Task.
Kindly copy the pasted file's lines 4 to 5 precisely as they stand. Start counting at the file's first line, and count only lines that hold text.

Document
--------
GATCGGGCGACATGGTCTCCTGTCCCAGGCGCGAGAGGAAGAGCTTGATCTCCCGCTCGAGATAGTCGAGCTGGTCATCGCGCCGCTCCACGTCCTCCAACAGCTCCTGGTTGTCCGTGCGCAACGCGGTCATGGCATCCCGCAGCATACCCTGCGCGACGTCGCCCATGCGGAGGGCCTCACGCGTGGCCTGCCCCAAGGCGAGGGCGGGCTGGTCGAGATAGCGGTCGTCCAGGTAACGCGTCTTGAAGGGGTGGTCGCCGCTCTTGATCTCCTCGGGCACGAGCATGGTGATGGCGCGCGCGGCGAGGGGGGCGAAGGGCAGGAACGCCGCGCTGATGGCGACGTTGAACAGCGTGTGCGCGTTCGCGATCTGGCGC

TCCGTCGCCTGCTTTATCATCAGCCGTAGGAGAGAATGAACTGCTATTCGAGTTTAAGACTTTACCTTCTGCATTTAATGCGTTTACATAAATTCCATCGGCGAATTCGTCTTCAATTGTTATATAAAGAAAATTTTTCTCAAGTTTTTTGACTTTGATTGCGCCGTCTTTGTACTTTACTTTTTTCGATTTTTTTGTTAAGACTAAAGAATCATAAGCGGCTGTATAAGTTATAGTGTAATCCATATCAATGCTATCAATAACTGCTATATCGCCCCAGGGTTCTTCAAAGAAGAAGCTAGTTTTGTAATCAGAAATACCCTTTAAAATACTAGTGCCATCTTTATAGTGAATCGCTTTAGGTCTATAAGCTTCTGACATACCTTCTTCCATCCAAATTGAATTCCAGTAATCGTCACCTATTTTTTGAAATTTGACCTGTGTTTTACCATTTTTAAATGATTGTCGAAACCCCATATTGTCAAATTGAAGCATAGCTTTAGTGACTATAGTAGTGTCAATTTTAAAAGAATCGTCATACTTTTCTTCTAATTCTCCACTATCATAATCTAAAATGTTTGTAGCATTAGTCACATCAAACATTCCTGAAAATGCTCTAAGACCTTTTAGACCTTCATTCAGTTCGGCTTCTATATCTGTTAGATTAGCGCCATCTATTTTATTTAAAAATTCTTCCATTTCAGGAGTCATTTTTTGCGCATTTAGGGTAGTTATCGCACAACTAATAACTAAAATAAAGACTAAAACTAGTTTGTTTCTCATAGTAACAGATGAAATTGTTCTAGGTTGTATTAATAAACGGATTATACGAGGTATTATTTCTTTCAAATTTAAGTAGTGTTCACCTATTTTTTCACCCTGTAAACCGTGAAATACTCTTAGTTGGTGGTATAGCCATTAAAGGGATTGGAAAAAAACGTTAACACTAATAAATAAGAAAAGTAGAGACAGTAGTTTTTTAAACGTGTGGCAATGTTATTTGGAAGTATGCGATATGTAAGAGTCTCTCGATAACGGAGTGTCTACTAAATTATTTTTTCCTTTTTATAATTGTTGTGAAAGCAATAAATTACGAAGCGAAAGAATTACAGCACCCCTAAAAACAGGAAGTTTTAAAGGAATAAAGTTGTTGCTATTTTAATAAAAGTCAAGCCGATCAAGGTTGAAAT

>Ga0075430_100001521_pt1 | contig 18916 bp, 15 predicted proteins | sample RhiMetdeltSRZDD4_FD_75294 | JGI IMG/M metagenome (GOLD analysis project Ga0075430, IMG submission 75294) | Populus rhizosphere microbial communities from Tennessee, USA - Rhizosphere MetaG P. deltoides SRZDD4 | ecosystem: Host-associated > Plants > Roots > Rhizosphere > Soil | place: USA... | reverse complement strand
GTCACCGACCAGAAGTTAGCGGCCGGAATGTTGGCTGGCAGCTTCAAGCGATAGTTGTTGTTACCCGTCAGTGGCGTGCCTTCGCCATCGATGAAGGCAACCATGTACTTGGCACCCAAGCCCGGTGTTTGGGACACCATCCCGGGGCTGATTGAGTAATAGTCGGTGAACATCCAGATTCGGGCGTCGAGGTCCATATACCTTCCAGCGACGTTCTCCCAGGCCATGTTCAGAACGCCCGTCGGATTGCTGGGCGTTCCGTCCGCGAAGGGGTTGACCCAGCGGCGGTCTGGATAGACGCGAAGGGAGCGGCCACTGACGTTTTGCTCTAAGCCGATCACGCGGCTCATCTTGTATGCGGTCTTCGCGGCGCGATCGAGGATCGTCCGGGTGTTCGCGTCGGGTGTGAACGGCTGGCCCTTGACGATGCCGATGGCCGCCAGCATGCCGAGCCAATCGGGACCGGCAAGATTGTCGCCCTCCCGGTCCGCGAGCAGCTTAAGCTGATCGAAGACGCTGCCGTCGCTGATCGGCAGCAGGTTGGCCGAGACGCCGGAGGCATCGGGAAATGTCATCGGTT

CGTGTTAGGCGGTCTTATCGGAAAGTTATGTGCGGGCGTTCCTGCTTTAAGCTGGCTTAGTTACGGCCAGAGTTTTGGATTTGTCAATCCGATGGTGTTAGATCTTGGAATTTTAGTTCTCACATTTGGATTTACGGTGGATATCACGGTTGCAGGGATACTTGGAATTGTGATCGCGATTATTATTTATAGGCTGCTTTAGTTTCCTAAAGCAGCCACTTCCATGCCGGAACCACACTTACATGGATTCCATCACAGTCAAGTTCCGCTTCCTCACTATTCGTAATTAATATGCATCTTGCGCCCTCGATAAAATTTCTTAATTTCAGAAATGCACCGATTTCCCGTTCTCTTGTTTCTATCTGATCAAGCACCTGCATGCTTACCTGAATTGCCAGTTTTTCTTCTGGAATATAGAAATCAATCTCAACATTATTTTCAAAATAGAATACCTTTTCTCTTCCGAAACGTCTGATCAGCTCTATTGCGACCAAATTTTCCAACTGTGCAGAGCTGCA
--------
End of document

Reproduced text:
GTCACCGACCAGAAGTTAGCGGCCGGAATGTTGGCTGGCAGCTTCAAGCGATAGTTGTTGTTACCCGTCAGTGGCGTGCCTTCGCCATCGATGAAGGCAACCATGTACTTGGCACCCAAGCCCGGTGTTTGGGACACCATCCCGGGGCTGATTGAGTAATAGTCGGTGAACATCCAGATTCGGGCGTCGAGGTCCATATACCTTCCAGCGACGTTCTCCCAGGCCATGTTCAGAACGCCCGTCGGATTGCTGGGCGTTCCGTCCGCGAAGGGGTTGACCCAGCGGCGGTCTGGATAGACGCGAAGGGAGCGGCCACTGACGTTTTGCTCTAAGCCGATCACGCGGCTCATCTTGTATGCGGTCTTCGCGGCGCGATCGAGGATCGTCCGGGTGTTCGCGTCGGGTGTGAACGGCTGGCCCTTGACGATGCCGATGGCCGCCAGCATGCCGAGCCAATCGGGACCGGCAAGATTGTCGCCCTCCCGGTCCGCGAGCAGCTTAAGCTGATCGAAGACGCTGCCGTCGCTGATCGGCAGCAGGTTGGCCGAGACGCCGGAGGCATCGGGAAATGTCATCGGTT

CGTGTTAGGCGGTCTTATCGGAAAGTTATGTGCGGGCGTTCCTGCTTTAAGCTGGCTTAGTTACGGCCAGAGTTTTGGATTTGTCAATCCGATGGTGTTAGATCTTGGAATTTTAGTTCTCACATTTGGATTTACGGTGGATATCACGGTTGCAGGGATACTTGGAATTGTGATCGCGATTATTATTTATAGGCTGCTTTAGTTTCCTAAAGCAGCCACTTCCATGCCGGAACCACACTTACATGGATTCCATCACAGTCAAGTTCCGCTTCCTCACTATTCGTAATTAATATGCATCTTGCGCCCTCGATAAAATTTCTTAATTTCAGAAATGCACCGATTTCCCGTTCTCTTGTTTCTATCTGATCAAGCACCTGCATGCTTACCTGAATTGCCAGTTTTTCTTCTGGAATATAGAAATCAATCTCAACATTATTTTCAAAATAGAATACCTTTTCTCTTCCGAAACGTCTGATCAGCTCTATTGCGACCAAATTTTCCAACTGTGCAGAGCTGCA